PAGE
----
I bought a NutriMill Artiste stand mixer and am considering not only incorporating the flour, water, salt, and levain but subsequently kneading the dough after autolyse instead of performing stretch and folds and even letting the dough rise in the mixer’s vessel during bulk fermentation.
I understand that the stretch-and-fold technique helps develop and align the gluten structure, aerates the dough, and evenly distributes temperature and fermentation’s microorganisms. This is particularly useful for higher-hydration doughs like that of my 75% whole wheat sourdough formula with 80% hydration.
However, while my NutriMill Artiste can easily incorporate, mix, and knead all ingredients, it seems next to impossible to perform the ‘stretch and fold‘ action manually in its mixing bowl because the bowl sports a center column necessary for attachments, including the dough hook.
But should I then try and simulate ‘stretch and folds‘ by running the mixer three times, some 20 minutes apart, on speed 2 for only a few seconds each?
Well, the following article convinced me otherwise.
I will use the Artiste mixer to incorporate and thoroughly mix the ingredients only, but not knead and/or perform any simulated ‘stretch and folds.’ These strength-building actions will be done in my plain, simple 12-quart Cambro tub by hand.
Using the NutriMill Artiste Stand Mixer
Process – Whole Wheat Loaves
1. Initial Mix and Rest
I begin by mixing most of the water and, little by little, all the whole wheat flour by pulsing the ingredients with the dough hook until just combined. I then allow the initial dough to rest for about 20 to 30 minutes. The dough hydrates during this autolyse, hopefully softening the bran of the whole wheat flour and starting the gluten’s development. I add the salt to the remaining water to dissolve.
2. Mixing, Speed and Time
After the autolyse, I add the levain, all bread flour, and the remaining salt water, and restart the mixer on slower speeds 1 and 2 to incorporate ingredients. The exact time of mixing will depend on the ambient and the dough’s temperature, the kind of flour, the humidity, and the hydration ratio of the batch. Generally, a few minutes of slow-to-medium speed mixing should suffice just to incorporate all ingredients. If the dough is sticky, I will refrain from the temptation of adding more flour.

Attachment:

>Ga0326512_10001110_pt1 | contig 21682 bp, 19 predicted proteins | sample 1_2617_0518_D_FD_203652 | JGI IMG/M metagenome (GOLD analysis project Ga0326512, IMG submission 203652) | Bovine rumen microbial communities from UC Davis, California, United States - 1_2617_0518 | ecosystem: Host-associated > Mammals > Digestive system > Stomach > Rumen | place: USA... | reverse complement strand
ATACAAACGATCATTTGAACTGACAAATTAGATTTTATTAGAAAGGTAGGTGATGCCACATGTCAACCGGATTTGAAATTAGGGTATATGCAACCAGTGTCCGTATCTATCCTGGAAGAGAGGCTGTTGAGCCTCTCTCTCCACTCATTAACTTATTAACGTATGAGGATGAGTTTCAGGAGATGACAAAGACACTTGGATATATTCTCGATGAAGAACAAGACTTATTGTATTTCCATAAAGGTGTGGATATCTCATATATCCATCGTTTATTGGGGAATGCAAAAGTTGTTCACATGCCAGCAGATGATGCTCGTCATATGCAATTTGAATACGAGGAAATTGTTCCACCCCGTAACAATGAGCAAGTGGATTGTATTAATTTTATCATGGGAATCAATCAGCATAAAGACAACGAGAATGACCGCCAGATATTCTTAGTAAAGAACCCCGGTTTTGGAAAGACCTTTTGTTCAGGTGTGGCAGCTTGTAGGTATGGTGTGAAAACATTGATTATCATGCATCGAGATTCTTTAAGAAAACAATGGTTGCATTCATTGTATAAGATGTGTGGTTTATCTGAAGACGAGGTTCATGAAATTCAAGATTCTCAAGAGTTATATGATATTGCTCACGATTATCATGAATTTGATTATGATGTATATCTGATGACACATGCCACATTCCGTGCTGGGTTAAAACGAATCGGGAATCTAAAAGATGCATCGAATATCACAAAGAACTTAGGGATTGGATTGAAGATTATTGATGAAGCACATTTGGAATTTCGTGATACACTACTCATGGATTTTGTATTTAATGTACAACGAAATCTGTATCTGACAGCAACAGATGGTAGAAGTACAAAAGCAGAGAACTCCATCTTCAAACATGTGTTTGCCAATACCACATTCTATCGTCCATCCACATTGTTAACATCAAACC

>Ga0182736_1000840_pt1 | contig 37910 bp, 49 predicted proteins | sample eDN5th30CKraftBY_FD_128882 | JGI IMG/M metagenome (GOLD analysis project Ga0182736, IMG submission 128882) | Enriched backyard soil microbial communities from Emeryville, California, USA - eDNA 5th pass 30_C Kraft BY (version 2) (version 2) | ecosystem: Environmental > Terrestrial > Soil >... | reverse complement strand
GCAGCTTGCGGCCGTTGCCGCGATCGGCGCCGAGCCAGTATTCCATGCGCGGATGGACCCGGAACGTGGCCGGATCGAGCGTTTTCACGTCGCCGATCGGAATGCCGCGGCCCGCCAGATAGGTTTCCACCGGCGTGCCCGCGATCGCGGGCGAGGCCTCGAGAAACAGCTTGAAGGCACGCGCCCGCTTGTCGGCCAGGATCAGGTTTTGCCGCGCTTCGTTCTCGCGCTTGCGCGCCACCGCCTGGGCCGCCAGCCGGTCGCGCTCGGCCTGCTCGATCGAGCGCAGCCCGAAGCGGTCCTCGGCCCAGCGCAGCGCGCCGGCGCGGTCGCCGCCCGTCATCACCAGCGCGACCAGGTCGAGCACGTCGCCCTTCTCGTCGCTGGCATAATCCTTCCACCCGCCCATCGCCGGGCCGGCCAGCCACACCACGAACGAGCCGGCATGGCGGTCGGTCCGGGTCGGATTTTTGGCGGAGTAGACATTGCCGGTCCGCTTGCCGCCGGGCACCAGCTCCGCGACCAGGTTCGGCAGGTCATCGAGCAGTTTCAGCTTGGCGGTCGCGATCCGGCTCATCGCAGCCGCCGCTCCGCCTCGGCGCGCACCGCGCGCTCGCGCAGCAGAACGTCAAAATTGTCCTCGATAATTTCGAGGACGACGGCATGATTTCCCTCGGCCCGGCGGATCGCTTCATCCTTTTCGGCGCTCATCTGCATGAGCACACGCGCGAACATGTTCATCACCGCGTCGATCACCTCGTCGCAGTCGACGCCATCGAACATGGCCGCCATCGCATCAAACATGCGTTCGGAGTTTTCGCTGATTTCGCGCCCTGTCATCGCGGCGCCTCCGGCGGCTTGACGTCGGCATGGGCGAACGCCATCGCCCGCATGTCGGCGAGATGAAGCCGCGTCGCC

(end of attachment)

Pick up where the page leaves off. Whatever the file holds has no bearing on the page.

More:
After incorporating the ingredients, I get the NutriMill Artiste to thoroughly mix the dough on speeds 3 and 4 for 6 to 8 minutes to make the dough stronger. Whatever minutes, I want to see the dough clean off the bowl’s wall and thus show some gluten development. I perform a windowpane test to check how far the dough has been developed.
3. Bulk Fermentation
I then move the dough from the mixer’s bowl into a fermentation vessel large or wide enough for ‘stretch and fold‘ action during bulk fermentation time and perform the ‘stretch and fold‘ technique as much or as little as needed by the dough.
4. Divide and Pre-shape
After bulk fermentation has reached its breakpoint, I move the dough from the fermentation vessel onto a slightly flowered work surface, round it into manageable form, and divide the batch into two equal pieces.
To continue building strength, I turn the dough balls over and slightly flower their tops. I then grab one-quarter of the round’s outer mass, lift and stretch it out, fold it toward the middle of the dough, and press it down a bit to seal. I then turn the dough by about 90 degrees, take the next one-quarter section, fold it over, and press down to seal just the same. I repeat this task 4 to 6 times or more, depending on the perceived strength of the dough.
Then, I turn the batches of dough over again and form them into balls or oblongs, depending on their final shapes. I then let them bench-rest for some 20 minutes to relax the dough.
5. Shaping and Cold Fermentation
After pre-shaping the dough pieces, I gently shape the pieces into bâtards or boules (or one of each) and place them in bannetons.
I loosely cover the bannetons with small plastic bags to prevent the dough from drying out and place the bannetons into the refrigerator to cold ferment − usually for as long as 18 hours, before baking.
Watch out for Gotchas
Mechanical mixing will heat your dough due to friction. I keep an eye on the dough temperature and aim to keep it within the range specified in the formula. If the dough starts to feel warm, I pause the mixer to allow it to cool before continuing. I use iced water on very hot days to keep dough temps at around 78 F, plus or minus a few degrees.
Six minutes of mixing on 3 in NutriMill’s Artiste seems to raise the dough’s temperature by 2 degrees.
If the recipe includes other ingredients like seeds, dried fruit, or olives, I fold them in at the end of the mixing process or during lamination.
Pros and Cons of Using a Mixer
- Using a mixer is time and physically energy-efficient, especially for large batches.
- Mechanical mixing is a boon for people with certain kinds of arthritis and/or other bodily impediments.
- Buying a stand mixer is a lot more expensive than a simple Cambro tub.
- High-speed mixing might also heat the dough, which can mess with the fermentation rates. Use cold water to avoid overheating.
- Overmixing can lead to overly oxidized dough, which may affect the flavor and color of the bread.
- Cleaning up mixer parts is a bit messier than cleaning up a simple Cambro tub.